Mixing 808s is a crucial skill in modern music production, particularly in genres like hip hop, trap music, and modern electronic music. The low end of your track, dominated by 808s, can make or break your song’s impact. Here are 16 tips to help you mix 808s for a powerful and clear low end.
1. Understand the Frequency Spectrum
Start by understanding the frequency range. 808s typically occupy the sub frequencies and low frequencies. It’s crucial to have a clear understanding of sonic properties of your 808s and how they interact with the rest of your mix, especially the bass line and kick drum.
Because of the physics of sound you can only have so much intelligible sound in any frequency, especially on smaller speakers. So if you’ve got a sub kick and a sub bass booming at 50 Hz, it just won’t work. Instead, it’s a good idea to think ahead about how you want to stack the individual elements of your low end. You’ll need to decide whether you want the bass sound or the kick drum sound to have a lower fundamental frequency and choose your samples and processing accordingly. There’s no right answer! Lots of bangers have sub kick and a more low-mid 808. Lots of bangers have a sub-heavy 808 bass and a thinner, clicker kick. Just make sure that you’re being mindful. You can then use a high-pass filter on the higher instrument of the two to remove the uneeded lows.
2. Choose the Right Sounds: Sample Selection
Sample selection is one of the most important things in sound design. Different drum samples, especially long-tailed kick drums and sub kicks, can impact your mix in different ways. Choose samples that align with the desired sound of your track. No matter the producer, from Rick Ross to Kanye West, the samples will define the signature sound of their tracks. Better samples really do make for better beats.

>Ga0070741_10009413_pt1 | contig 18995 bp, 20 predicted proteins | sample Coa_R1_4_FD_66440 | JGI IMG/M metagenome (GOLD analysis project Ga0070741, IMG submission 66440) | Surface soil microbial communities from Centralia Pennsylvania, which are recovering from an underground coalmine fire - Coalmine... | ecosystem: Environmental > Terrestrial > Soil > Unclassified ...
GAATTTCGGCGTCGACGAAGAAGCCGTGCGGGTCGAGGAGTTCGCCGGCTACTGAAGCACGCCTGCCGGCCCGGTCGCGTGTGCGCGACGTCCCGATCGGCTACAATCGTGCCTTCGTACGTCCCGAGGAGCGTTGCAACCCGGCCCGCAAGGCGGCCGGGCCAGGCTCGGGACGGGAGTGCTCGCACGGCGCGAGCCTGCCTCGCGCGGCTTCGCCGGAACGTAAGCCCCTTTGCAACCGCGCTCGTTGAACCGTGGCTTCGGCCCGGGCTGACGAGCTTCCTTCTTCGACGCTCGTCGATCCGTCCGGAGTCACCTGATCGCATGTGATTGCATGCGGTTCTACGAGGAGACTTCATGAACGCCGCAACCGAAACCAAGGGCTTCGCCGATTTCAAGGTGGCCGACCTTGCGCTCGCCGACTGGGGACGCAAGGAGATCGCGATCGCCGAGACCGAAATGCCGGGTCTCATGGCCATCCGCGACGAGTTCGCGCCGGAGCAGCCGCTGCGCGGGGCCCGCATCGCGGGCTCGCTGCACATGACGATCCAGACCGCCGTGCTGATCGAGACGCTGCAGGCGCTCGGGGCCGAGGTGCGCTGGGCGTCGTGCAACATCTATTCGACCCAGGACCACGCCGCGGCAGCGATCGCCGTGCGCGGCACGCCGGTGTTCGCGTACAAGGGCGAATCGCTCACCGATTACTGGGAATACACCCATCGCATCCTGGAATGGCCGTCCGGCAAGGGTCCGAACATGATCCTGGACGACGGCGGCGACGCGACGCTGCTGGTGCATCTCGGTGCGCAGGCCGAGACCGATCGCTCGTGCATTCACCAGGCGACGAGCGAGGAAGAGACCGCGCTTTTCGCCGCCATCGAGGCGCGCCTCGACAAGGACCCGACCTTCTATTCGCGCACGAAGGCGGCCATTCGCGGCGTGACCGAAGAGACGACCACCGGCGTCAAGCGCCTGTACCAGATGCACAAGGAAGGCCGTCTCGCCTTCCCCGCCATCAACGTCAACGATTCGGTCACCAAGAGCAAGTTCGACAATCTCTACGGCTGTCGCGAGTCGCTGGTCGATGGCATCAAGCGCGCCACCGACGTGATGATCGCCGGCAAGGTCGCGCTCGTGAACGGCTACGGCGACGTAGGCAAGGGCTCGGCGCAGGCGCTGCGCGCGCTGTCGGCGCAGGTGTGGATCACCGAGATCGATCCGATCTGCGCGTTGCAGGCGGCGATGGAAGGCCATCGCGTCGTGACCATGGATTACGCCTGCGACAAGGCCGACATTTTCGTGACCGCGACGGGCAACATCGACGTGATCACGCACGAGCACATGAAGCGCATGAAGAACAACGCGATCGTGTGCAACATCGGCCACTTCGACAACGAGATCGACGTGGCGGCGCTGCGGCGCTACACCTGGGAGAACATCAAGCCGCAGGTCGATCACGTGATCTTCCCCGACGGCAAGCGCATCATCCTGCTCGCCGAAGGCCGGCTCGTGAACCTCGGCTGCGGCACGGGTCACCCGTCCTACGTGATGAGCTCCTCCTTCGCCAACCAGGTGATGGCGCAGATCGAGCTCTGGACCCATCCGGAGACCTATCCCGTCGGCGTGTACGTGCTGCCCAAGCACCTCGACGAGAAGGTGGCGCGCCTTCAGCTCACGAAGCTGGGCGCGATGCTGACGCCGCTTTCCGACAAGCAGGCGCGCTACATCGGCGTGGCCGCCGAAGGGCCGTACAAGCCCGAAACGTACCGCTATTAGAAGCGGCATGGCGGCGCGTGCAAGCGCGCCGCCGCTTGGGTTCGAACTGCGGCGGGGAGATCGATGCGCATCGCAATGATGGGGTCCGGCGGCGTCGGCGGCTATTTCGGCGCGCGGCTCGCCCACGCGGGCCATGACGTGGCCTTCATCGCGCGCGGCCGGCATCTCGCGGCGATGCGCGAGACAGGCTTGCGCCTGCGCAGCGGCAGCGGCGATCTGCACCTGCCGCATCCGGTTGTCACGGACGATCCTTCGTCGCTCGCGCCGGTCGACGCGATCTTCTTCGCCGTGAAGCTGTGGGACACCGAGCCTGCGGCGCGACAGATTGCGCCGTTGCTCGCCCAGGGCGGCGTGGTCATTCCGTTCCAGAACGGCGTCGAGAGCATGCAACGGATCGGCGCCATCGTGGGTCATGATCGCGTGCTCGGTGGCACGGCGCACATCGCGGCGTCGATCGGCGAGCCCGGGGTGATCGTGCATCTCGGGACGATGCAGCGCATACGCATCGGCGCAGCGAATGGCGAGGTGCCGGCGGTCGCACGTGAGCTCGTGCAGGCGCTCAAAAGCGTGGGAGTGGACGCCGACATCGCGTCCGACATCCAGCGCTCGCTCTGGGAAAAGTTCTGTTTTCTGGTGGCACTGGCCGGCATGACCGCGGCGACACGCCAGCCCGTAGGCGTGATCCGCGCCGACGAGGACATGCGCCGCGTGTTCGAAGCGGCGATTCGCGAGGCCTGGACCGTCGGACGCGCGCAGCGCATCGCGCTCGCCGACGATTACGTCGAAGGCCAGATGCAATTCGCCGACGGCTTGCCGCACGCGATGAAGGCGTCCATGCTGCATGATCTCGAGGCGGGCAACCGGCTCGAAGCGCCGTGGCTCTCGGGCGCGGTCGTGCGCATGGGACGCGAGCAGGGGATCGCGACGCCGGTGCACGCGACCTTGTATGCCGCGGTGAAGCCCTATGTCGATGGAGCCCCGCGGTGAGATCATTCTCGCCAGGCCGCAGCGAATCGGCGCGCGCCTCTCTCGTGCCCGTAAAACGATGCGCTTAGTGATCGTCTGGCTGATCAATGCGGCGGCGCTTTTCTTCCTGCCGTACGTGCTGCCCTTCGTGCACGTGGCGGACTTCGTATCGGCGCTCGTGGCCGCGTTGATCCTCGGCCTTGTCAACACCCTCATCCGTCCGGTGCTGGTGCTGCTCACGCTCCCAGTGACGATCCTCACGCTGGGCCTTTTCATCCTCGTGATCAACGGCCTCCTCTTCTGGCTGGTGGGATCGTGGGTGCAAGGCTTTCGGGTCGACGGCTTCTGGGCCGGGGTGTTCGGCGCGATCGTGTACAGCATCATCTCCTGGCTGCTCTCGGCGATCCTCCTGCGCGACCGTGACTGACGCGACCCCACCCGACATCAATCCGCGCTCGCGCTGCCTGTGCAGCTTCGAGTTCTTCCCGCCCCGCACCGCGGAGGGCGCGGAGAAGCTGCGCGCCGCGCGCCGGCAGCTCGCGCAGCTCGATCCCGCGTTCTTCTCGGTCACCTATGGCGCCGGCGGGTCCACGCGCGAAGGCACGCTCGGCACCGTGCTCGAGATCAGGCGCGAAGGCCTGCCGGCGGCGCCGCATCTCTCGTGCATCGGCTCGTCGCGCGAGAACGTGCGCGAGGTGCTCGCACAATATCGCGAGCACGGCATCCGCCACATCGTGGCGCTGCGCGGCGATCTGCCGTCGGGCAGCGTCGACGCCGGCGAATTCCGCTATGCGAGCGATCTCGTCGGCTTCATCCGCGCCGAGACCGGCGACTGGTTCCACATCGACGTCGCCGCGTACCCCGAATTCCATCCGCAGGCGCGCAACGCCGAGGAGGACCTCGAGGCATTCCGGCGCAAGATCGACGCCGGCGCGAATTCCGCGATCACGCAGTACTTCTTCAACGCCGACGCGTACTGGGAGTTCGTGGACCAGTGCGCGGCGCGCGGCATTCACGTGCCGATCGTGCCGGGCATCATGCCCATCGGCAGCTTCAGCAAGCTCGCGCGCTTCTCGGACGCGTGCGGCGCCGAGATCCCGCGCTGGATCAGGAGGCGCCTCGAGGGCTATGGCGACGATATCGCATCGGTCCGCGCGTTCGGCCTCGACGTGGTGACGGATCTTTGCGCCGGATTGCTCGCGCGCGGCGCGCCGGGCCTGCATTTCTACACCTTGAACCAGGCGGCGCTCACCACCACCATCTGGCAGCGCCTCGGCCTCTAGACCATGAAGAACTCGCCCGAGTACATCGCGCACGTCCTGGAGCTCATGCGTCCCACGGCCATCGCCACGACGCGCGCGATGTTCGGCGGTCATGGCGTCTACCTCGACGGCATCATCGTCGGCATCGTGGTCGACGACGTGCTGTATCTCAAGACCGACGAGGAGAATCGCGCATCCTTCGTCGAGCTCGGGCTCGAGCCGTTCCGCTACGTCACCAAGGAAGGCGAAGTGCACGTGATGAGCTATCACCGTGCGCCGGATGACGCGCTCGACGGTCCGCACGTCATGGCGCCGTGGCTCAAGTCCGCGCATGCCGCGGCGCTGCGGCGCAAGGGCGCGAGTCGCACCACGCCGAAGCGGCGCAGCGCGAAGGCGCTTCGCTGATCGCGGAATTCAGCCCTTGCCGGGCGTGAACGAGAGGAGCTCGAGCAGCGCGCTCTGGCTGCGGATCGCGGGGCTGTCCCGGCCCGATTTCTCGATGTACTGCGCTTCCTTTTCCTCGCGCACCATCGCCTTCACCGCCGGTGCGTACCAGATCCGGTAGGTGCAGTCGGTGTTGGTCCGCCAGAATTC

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The Ultimate 808 Drum Pack contains a massive variety of samples from the classic 808 drum. This drum kit is highly suitable for trap and hip-hop beats, but is equally useful for pop music, drum n’ bass & dubstep producers.
1st > You have the drum machine sounds.
You can’t get any more classic than the Roland TR-808. From the early days of hip hop with Rick Rubin productions for Run DMC, LL Cool J, etc, all the way to modern day trap music.
It’s hard to imagine a world without the 808! We’ve gone to the original source material and sampled an original TR-808 through a professional mastering chain with very transparent settings, so the sounds are not heavily colored. Get the character of this classic machine in a convenient sample pack.
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Over the last years we’ve released a few products with 808 bass sounds. With the Ultimate 808 Drum Pack you get them all bundled up in one convenient package.
That means you get Low End 808 Pack and the 808 Besties as well as many 808s from our producer packages. Trust us, you’ll be set for a very long time with more than 160 unique 808s at your disposal!
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3. Use Multiband Compression Wisely
Multiband compression can help balance different elements of your 808s. It allows you to compress different frequency ranges independently, which is great for controlling low-end dynamics without affecting higher frequencies. For a better result with a multi-band compressor, I tend to use three bands: a sub band (below 100 Hz) with a fast attack and 4-5 dB of compression; a mid-band (from 100Hz-1000Hz) with 2-3 dB of compression and a medium attack and fast release; and a high band that I leave uncompressed. That way the sharp transient energy of the 808 can still be heard in the high frequencies on a phone, but the low end feels fat and full.
4. Tune Your 808s
Tuning your 808s to the key of your track is crucial. This ensures that your bass parts are in harmony with the rest of your music. Pay attention to key changes and the root note of your bass line for a coherent sound.
Also make sure your playing the correct notes!